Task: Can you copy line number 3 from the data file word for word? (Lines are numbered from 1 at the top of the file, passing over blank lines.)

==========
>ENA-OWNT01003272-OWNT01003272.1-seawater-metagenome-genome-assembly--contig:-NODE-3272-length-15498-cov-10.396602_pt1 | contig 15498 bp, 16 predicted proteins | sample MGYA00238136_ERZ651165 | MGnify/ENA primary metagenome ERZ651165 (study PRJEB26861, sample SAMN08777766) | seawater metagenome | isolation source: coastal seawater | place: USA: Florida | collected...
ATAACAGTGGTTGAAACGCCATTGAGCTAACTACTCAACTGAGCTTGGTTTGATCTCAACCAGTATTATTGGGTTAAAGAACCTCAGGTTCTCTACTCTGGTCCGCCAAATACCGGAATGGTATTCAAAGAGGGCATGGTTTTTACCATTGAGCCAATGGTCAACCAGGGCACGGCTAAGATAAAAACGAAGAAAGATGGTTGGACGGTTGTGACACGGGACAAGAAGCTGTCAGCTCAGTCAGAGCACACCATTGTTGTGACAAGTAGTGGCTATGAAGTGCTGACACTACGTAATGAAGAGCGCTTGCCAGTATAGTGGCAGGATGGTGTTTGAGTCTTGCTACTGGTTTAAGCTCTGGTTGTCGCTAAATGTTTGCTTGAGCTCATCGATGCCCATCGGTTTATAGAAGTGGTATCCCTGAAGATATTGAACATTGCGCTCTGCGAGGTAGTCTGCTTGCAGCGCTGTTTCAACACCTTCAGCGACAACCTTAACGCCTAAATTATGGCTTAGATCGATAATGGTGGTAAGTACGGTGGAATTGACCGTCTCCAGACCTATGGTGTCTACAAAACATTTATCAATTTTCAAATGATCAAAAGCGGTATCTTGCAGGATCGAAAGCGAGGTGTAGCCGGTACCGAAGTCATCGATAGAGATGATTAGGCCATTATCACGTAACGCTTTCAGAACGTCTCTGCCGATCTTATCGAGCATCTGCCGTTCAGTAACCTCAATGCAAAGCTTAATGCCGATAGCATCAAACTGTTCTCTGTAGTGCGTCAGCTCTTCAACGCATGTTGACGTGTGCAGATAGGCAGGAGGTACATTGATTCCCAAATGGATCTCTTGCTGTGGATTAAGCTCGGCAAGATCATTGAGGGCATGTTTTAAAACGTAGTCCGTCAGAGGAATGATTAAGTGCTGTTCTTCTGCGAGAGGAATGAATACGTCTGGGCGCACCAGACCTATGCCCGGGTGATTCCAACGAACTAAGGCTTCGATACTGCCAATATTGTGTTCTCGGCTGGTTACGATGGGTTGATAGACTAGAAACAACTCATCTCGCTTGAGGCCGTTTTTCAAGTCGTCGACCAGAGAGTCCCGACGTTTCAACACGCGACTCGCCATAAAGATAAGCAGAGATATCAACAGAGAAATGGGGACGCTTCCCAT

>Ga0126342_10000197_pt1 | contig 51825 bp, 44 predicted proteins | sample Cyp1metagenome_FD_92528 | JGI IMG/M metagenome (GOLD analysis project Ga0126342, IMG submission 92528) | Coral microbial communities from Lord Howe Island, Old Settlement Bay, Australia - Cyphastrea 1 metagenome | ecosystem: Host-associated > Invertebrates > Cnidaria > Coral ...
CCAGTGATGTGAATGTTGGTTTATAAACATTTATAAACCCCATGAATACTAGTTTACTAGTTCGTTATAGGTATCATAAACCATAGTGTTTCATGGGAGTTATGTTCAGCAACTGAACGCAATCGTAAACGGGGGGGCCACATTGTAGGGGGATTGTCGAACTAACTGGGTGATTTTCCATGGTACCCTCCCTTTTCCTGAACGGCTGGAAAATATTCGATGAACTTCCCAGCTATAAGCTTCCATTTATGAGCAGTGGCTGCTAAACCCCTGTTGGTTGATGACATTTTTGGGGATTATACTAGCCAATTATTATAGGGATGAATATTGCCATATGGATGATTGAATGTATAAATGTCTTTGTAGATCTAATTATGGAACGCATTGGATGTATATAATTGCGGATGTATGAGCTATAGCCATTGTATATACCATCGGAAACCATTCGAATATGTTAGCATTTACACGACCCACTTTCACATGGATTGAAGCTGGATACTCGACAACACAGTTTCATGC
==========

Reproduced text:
>Ga0126342_10000197_pt1 | contig 51825 bp, 44 predicted proteins | sample Cyp1metagenome_FD_92528 | JGI IMG/M metagenome (GOLD analysis project Ga0126342, IMG submission 92528) | Coral microbial communities from Lord Howe Island, Old Settlement Bay, Australia - Cyphastrea 1 metagenome | ecosystem: Host-associated > Invertebrates > Cnidaria > Coral ...